6. Interactive language learning exercises

6.1 Exercise formats
6.2 Feedback
6.3 Web implementation

Before we discuss the technical issues of client-side and server-side programming, it is helpful for us to take a brief look at the various language learning activities that we often use in classroom teaching.

6.1 Learner output

Interaction in language learning activities always involves learner output. Learners' output falls into two categories: 1) Those which are discrete and predictable; 2) Those which are dynamic and unpredictable.

Point to remember: Computers are good at processing linguistic output that is discrete and predictable but may be at a loss with respect to dynamic and unpredictable linguistic output.

6.1.1 Exercises that require discrete and predictable output

We often use the following formats to provide language learning exercises. Note that they are in written form. At this time, oral output is still difficult to deal with through the web.

  • Multiple-choice questions. True/False questions are a stripped down version of multiple-choice questions.
  • Sentence scrambling: A way to build up discourse skills in the target language.
  • Short-answer quiz/blank filling exercises: This type of exercise requires answers below the sentence level, which is often used in vocabulary learning, etc.;
  • Cross-word puzzles: Only applicable to languages which uses alphabet;
  • Matching exercises: It can happened below or above the sentence level;
  • Interactive map (Drag-and-drop)

6.1.2 Exercises that require dynamic output

  • Paraphrasing: e.g., Explain the meaning of 'It rains cats and dogs'.
  • Open-ended questions: e.g. Summarize the main arguments in the essay.
  • Composition: e.g., Write a short essay on the Y2K bug.

6.2 Feedback

There are two kinds of feedback: 1) Immediate feedback; 2) Delayed feedback. Dealing with the former is more interesting and technically challenging.

6.2.1 Delayed feedback

We can collect student's output and send them over to an instructor for evaluation.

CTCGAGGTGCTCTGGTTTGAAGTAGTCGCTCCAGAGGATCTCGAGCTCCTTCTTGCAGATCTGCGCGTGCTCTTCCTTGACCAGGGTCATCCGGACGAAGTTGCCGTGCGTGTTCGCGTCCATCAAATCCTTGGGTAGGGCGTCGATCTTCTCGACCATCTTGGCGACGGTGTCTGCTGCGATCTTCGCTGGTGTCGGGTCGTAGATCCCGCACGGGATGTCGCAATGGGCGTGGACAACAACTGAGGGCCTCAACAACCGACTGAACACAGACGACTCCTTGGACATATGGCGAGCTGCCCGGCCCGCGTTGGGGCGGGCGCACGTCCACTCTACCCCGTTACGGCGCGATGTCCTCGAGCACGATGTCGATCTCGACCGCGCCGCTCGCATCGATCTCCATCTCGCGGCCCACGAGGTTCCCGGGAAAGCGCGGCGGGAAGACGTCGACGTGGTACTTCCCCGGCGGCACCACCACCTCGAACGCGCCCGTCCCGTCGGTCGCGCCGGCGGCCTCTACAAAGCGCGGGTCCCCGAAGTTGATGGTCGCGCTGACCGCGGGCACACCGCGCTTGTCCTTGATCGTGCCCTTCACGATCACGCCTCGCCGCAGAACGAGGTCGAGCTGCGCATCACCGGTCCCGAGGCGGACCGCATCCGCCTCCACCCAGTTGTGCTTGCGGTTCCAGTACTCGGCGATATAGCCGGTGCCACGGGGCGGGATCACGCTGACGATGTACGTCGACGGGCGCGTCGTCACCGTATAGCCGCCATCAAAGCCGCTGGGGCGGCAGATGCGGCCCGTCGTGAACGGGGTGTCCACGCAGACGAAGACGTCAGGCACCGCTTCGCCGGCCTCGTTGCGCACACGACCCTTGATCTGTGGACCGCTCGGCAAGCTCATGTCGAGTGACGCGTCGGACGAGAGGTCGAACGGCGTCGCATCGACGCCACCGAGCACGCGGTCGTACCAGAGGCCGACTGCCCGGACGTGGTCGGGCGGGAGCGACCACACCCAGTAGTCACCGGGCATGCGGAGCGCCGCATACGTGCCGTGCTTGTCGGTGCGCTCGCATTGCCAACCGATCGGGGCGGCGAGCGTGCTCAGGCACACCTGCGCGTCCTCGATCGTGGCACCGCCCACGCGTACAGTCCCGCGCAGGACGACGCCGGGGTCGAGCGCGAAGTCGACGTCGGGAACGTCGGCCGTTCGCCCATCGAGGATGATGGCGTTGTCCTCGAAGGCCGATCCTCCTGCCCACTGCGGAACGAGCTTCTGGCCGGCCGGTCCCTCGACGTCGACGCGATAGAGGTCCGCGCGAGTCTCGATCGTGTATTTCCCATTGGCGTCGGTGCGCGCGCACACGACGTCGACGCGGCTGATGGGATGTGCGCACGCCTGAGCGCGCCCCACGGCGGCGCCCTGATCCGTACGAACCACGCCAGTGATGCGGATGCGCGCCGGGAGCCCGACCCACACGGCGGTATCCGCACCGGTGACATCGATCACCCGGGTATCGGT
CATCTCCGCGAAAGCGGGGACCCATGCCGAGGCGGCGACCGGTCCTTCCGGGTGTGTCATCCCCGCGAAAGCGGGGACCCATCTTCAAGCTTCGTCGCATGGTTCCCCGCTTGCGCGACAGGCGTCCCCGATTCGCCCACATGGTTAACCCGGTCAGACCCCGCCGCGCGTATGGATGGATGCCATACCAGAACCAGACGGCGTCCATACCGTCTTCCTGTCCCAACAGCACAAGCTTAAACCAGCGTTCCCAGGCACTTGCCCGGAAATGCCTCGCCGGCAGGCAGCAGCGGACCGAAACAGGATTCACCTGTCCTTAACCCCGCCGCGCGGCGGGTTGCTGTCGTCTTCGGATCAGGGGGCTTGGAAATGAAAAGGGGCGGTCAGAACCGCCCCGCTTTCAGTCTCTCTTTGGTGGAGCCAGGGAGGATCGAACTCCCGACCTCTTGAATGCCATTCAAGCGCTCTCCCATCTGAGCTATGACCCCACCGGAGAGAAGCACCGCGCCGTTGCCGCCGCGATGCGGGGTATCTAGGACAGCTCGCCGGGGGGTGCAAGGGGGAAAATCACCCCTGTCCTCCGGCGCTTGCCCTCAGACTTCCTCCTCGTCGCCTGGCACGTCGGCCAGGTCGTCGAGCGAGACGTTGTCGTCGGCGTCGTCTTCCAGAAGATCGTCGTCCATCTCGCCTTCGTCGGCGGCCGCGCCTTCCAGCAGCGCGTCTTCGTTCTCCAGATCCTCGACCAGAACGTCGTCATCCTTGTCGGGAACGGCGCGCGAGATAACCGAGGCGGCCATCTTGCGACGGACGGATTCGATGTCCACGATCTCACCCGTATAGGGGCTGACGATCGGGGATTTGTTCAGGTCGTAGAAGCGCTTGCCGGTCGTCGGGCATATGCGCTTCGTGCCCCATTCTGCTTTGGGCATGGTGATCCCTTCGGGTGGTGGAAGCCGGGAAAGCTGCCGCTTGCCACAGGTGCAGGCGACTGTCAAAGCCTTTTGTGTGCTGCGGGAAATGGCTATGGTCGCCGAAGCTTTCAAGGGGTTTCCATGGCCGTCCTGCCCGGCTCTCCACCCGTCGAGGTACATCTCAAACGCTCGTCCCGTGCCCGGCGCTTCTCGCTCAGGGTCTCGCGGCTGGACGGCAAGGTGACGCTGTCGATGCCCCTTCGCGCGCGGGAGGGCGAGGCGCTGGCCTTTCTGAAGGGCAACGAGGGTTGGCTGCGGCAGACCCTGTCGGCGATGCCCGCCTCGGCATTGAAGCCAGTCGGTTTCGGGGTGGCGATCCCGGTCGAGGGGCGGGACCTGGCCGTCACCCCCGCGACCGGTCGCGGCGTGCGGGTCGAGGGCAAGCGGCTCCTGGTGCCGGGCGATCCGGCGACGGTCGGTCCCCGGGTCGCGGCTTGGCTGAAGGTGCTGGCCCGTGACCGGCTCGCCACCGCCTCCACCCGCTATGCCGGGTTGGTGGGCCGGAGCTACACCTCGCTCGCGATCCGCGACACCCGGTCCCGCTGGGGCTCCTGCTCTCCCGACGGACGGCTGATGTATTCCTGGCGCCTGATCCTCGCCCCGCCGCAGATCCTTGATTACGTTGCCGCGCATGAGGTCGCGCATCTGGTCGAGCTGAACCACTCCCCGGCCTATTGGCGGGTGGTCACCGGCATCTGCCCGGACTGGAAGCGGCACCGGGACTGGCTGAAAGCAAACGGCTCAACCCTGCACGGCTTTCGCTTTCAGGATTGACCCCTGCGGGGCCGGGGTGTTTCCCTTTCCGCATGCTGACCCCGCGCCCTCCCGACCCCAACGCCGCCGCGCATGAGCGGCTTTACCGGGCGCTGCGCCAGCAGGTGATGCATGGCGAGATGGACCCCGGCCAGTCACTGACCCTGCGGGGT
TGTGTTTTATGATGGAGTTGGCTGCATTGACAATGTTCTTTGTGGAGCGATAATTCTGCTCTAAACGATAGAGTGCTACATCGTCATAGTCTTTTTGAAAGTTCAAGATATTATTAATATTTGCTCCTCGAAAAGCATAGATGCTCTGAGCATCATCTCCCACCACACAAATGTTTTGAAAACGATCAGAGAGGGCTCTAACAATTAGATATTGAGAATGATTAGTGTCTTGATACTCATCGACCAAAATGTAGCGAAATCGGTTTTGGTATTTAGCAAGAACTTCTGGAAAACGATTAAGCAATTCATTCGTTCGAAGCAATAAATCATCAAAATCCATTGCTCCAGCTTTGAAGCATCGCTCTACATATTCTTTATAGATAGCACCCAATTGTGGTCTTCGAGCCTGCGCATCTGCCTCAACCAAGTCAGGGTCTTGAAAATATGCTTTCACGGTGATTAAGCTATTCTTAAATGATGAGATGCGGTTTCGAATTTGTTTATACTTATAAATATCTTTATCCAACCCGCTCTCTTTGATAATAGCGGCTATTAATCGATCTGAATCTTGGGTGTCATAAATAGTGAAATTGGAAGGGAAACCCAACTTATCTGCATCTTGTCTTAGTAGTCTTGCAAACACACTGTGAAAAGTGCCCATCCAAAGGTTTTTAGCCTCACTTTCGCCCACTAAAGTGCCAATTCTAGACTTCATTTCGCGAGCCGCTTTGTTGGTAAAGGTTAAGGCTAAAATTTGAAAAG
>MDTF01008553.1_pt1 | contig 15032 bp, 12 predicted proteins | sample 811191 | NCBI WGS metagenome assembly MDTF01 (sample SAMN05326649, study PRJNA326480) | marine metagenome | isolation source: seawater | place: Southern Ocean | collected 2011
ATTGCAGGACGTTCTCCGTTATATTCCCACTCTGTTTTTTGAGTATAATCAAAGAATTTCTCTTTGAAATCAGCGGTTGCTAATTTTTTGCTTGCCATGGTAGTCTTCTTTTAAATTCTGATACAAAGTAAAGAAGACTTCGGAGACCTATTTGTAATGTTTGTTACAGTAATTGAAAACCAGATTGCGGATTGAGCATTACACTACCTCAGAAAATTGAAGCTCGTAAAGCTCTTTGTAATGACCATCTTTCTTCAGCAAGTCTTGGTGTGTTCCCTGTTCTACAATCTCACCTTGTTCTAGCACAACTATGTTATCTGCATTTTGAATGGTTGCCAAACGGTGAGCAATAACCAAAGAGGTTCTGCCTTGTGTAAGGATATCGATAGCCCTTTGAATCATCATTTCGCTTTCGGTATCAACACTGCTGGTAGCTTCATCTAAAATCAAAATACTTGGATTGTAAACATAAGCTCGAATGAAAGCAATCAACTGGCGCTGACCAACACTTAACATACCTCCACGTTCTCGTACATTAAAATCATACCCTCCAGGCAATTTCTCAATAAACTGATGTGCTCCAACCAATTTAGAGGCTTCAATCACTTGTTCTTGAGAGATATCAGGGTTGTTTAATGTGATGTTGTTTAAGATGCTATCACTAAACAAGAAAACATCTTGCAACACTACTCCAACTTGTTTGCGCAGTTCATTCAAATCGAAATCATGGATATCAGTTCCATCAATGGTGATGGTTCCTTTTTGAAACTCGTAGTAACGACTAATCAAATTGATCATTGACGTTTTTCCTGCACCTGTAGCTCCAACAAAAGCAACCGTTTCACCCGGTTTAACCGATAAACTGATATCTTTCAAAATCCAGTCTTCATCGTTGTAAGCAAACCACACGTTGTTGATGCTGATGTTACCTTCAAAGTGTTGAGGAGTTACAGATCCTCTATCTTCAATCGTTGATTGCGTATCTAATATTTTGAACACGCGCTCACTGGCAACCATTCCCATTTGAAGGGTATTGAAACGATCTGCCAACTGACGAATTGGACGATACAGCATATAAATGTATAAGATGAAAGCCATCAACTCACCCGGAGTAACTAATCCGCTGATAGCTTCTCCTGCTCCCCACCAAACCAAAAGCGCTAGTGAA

6.2.2 Immediate feedback

When a learner submits or requests evaluation of his output, feedback is provided immediately by the computer (whether it's a client machine or server machine). There are two major ways through which feedback can be delivered to the learner.

If feedback contains text, we can use the following. You can click on the links to see a sample display.

  • Pop-up window: a new browser window is opened up for showing the feedback, whereas student's output is still maintained in the previous browser window.
  • Pop-up message: It can be used to send a few lines of text.
  • Text area: We uses the conveniences provided by web forms.
  • Refreshing window: The same browser window is refreshed and loaded with feedback.

When non-verbal feedback is sufficient, we can optionally use:

  • Icons: See an example here.
  • Alarming sound: It consumes bandwidth.

6.3 Web implementation

For now, web implementation of interactive language exercises is mainly through the use of web form elements or interactive image maps. Further these exercises are restricted to those who require discrete responses. For example, multiple-choice questions or True/False questions can be realized by using Radio Buttons or Check Boxes. The following is a sample demonstration using Radio Button.

What is the color of pure water?
A) Blue
B) Green
C) Gray
D) Colorless

We will provide more sample demonstration in the next two sections.


Next topic ==>